Fischer Gallery Hosts Mixed Media Collision



Conservatory junior Sivan Silver-Swartz improvises on electric guitar as College senior Katie Rotman creates an improvised string installation.

Odette Chalandon

Last Saturday, SoundFarm, the concert series for improvised music, and Exhibition Initiative, the student-run visual art curatorial group, collaborated to create Counterpoints, a musical and visual improvisational show. The event, which took place in the Fischer Gallery, consisted of four acts. The first three acts were performed by two musicians and one visual artist, while the last act fea-tured one musician and one visual artist. The room was organized such that each act had a preset station, much like an elementary school science fair.

Counterpoints could not have been held in a better location. Fischer Gallery’s towering white walls subtly evoked the anticipation of a blank canvas. This feeling was heightened by the knowledge that the whole space was to come alive to support the performers. The use of Fischer Gallery allowed for an interplay not only between audio and visual art, but also between the creators’ private process and their public performance.

In the first act, keyboardist double-degree sophomore Christy Rose joined double-degree sopho-more Matthew Omahan, who used his computer. The pair were placed on either side of a large canvas. The visual artist, Matthew Gallagher, OC ’13, picked up his paint-covered rubber band tool and prepared to launch, making brief eye contact with the musicians before they began their piece. Watching the performance, one could see the artists thinking, making decisions and listen-ing to each other. One of the best moments of the performance was when the top right corner of the canvas came unattached from the wall. A surprise like that could have sunk a rehearsed show, but the musicians picked up in the temporary absence of the artist. The improvised nature of the show ultimately saved the piece from failing.

The second act, which passed much more slowly, felt like watching an ongoing process rather than a performance. Each artist really took their time, making a move, observing its effect and then deciding whether to proceed or to try a different route. Electric guitarist and Conservatory junior Sivan Silver-Swartz was off to the right, head tilted slightly down, listening and occasion-ally glancing up at the piece unfolding before him. The medium for artist and College senior Ka-tie Rotman was brightly colored red string, which she looped through hooks nailed into the wall. The second musician, College senior Porter James, walked around the space, holding handheld radios playing static. As a whole, they made more complete use of the available space. Like the first act, there were moments that enhanced the experience by taking the audience out of the per-formance: Rotman stopped to eat a carrot, and James caught a classical music station on one of his radios. The artists laughed, and so did the audience.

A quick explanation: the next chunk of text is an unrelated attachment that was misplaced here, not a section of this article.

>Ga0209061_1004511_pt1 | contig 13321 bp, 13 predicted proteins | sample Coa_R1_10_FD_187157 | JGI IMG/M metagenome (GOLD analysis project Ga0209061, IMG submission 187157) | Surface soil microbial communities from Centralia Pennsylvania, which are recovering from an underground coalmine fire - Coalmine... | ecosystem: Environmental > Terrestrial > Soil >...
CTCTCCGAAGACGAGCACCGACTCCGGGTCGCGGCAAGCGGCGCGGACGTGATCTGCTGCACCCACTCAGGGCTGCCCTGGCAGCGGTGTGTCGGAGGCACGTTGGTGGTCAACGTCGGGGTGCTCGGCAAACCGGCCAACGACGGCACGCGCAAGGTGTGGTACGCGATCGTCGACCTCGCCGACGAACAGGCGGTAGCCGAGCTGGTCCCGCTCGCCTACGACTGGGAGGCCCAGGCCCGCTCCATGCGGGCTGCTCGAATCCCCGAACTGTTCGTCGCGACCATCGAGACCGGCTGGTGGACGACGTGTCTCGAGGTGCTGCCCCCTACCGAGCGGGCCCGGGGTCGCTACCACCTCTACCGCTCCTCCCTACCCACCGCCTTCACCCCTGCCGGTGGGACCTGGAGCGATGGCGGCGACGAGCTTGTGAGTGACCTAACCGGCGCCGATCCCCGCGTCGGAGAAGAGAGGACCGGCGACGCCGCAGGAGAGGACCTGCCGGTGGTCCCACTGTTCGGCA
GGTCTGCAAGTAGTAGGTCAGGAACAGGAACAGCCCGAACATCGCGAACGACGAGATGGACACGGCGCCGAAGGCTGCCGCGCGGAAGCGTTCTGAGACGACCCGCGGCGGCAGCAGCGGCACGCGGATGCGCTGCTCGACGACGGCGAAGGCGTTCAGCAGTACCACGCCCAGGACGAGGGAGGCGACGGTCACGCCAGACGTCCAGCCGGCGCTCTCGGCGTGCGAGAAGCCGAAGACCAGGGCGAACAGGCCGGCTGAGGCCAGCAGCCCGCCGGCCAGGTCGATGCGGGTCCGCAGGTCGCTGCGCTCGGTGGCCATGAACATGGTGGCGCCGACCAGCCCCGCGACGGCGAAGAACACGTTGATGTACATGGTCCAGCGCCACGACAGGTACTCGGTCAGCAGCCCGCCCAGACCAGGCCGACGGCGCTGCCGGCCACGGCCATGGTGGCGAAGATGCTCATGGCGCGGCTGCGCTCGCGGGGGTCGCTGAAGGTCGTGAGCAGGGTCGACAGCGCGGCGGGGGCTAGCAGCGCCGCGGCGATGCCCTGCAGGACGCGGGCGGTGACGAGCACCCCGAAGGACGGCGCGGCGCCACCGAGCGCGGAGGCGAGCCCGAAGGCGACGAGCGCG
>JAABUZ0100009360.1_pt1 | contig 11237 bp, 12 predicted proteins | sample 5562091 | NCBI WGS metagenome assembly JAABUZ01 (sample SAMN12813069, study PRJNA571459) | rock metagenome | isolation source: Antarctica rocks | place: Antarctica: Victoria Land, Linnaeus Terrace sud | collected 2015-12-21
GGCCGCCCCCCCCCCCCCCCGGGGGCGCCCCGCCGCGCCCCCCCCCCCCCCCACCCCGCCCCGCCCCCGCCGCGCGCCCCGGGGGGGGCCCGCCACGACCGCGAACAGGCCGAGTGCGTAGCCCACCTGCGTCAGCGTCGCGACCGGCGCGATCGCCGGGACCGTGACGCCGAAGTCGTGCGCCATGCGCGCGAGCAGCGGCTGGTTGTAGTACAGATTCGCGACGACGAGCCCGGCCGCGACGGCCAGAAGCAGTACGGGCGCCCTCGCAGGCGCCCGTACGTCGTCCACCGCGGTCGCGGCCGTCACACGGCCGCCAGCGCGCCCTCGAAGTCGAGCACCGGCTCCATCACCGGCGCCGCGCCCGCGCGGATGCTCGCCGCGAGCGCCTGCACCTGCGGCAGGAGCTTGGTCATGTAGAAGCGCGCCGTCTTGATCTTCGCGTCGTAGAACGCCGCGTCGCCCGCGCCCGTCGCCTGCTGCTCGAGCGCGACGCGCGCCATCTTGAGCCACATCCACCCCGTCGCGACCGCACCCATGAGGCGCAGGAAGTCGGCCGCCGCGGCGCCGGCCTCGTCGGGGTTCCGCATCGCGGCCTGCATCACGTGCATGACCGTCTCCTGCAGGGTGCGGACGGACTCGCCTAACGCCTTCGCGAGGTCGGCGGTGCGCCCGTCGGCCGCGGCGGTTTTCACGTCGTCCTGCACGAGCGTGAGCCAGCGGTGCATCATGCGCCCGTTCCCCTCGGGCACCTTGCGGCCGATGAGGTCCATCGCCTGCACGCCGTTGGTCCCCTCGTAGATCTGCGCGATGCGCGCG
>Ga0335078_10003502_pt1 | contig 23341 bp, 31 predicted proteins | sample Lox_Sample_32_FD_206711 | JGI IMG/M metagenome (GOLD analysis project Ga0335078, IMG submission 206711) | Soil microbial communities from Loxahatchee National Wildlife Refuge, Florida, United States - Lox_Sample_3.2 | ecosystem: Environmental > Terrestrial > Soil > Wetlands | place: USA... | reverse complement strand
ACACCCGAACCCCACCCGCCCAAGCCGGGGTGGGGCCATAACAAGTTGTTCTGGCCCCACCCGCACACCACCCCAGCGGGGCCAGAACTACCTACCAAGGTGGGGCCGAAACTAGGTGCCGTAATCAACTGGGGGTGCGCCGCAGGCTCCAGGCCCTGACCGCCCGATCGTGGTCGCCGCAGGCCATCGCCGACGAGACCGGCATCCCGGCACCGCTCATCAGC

The third act consisted of devilishly loud electro-punk music performed by double-degree senior Devin Frenze and College senior Dan Friedman and accompanied by the art of College junior Taylor Herman, whose work resembled a mix of Picasso and Van Gogh. Herman’s square piece of plexiglass, suspended from the ceiling by string, swung precariously as he painted furiously to the sound of the music. Half of the audience was hypnotized by the swinging plexiglass, one side of which was painted a vibrant yellow and teal, and the other white and black. The other half of the audience was headbanging along to the music. There was a moment when the artist, en-grossed in his work and swigging from his beer bottle, failed to finish his painting after the music had crescendoed and stopped. Out of respect for the artist’s need to continue, the musicians, barely missing a beat, simply restarted. The energetic piece brilliantly brought together two fairly recognizable genres and created a new piece.

The fourth and final act, a duet, was performed by musician and Conservatory junior Yuri Popowycz and visual artist and College junior Oliver Levine. The piece was set up in such a way that the musician, on electric violin, was in the same position as the audience — facing the artist, whose back was facing the audience, giving the air that the audience was watching over his shoulder. Popowycz was busy constantly recording and looping his performance. Levine’s two canvases, one white and one black, were soon filled by sweeping strokes matched by the violin’s often screeching tones. As one attendee explained, “The artist captured on his canvas in one sec-ond what we heard in three to five minutes of violin loops.”

As a whole, Counterpoints was one of the more creative shows put on by Oberlin students in re-cent memory. Interacting with this performance gave one the sense of watching the future of art unfold. The point of the collaboration between Exhibition Initiative and SoundFarm was not to create something that works, but to create something new. They did a beautiful job; it was in-credible to witness something simultaneously ephemeral and permanent.